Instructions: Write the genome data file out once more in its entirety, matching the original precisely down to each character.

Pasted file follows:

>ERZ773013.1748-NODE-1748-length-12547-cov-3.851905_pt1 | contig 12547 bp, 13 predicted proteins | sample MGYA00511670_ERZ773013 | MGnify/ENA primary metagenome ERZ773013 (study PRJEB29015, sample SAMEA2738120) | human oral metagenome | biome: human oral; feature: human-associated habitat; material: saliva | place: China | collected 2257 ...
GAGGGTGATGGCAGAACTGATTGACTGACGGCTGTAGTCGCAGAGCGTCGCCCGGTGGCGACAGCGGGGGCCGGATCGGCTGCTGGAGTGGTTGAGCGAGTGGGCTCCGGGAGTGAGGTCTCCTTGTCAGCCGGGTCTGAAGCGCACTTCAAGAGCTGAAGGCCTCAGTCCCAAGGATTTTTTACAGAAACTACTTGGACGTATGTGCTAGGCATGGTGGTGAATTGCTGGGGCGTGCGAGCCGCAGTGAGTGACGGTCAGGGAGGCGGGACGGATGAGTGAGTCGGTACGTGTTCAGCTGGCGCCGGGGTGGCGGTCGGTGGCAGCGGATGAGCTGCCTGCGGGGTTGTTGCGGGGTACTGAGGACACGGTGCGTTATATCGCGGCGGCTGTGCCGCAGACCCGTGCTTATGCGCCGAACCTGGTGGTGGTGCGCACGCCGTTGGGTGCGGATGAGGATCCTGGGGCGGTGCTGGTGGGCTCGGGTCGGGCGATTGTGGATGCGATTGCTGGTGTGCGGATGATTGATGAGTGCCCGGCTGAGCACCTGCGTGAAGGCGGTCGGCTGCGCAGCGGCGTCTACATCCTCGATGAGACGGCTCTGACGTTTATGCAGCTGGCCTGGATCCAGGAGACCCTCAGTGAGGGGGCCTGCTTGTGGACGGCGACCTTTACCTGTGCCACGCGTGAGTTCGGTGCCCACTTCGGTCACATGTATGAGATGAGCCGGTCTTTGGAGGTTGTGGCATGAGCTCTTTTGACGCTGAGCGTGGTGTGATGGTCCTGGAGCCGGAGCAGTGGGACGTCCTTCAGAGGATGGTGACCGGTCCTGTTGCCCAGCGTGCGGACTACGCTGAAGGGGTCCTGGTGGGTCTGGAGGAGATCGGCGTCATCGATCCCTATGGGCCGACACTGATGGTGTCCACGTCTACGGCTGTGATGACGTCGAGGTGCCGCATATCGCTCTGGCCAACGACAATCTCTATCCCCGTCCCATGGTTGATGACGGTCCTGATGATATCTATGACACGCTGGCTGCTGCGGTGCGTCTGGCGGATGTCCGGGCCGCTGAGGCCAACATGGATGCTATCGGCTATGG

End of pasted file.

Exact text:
>ERZ773013.1748-NODE-1748-length-12547-cov-3.851905_pt1 | contig 12547 bp, 13 predicted proteins | sample MGYA00511670_ERZ773013 | MGnify/ENA primary metagenome ERZ773013 (study PRJEB29015, sample SAMEA2738120) | human oral metagenome | biome: human oral; feature: human-associated habitat; material: saliva | place: China | collected 2257 ...
GAGGGTGATGGCAGAACTGATTGACTGACGGCTGTAGTCGCAGAGCGTCGCCCGGTGGCGACAGCGGGGGCCGGATCGGCTGCTGGAGTGGTTGAGCGAGTGGGCTCCGGGAGTGAGGTCTCCTTGTCAGCCGGGTCTGAAGCGCACTTCAAGAGCTGAAGGCCTCAGTCCCAAGGATTTTTTACAGAAACTACTTGGACGTATGTGCTAGGCATGGTGGTGAATTGCTGGGGCGTGCGAGCCGCAGTGAGTGACGGTCAGGGAGGCGGGACGGATGAGTGAGTCGGTACGTGTTCAGCTGGCGCCGGGGTGGCGGTCGGTGGCAGCGGATGAGCTGCCTGCGGGGTTGTTGCGGGGTACTGAGGACACGGTGCGTTATATCGCGGCGGCTGTGCCGCAGACCCGTGCTTATGCGCCGAACCTGGTGGTGGTGCGCACGCCGTTGGGTGCGGATGAGGATCCTGGGGCGGTGCTGGTGGGCTCGGGTCGGGCGATTGTGGATGCGATTGCTGGTGTGCGGATGATTGATGAGTGCCCGGCTGAGCACCTGCGTGAAGGCGGTCGGCTGCGCAGCGGCGTCTACATCCTCGATGAGACGGCTCTGACGTTTATGCAGCTGGCCTGGATCCAGGAGACCCTCAGTGAGGGGGCCTGCTTGTGGACGGCGACCTTTACCTGTGCCACGCGTGAGTTCGGTGCCCACTTCGGTCACATGTATGAGATGAGCCGGTCTTTGGAGGTTGTGGCATGAGCTCTTTTGACGCTGAGCGTGGTGTGATGGTCCTGGAGCCGGAGCAGTGGGACGTCCTTCAGAGGATGGTGACCGGTCCTGTTGCCCAGCGTGCGGACTACGCTGAAGGGGTCCTGGTGGGTCTGGAGGAGATCGGCGTCATCGATCCCTATGGGCCGACACTGATGGTGTCCACGTCTACGGCTGTGATGACGTCGAGGTGCCGCATATCGCTCTGGCCAACGACAATCTCTATCCCCGTCCCATGGTTGATGACGGTCCTGATGATATCTATGACACGCTGGCTGCTGCGGTGCGTCTGGCGGATGTCCGGGCCGCTGAGGCCAACATGGATGCTATCGGCTATGG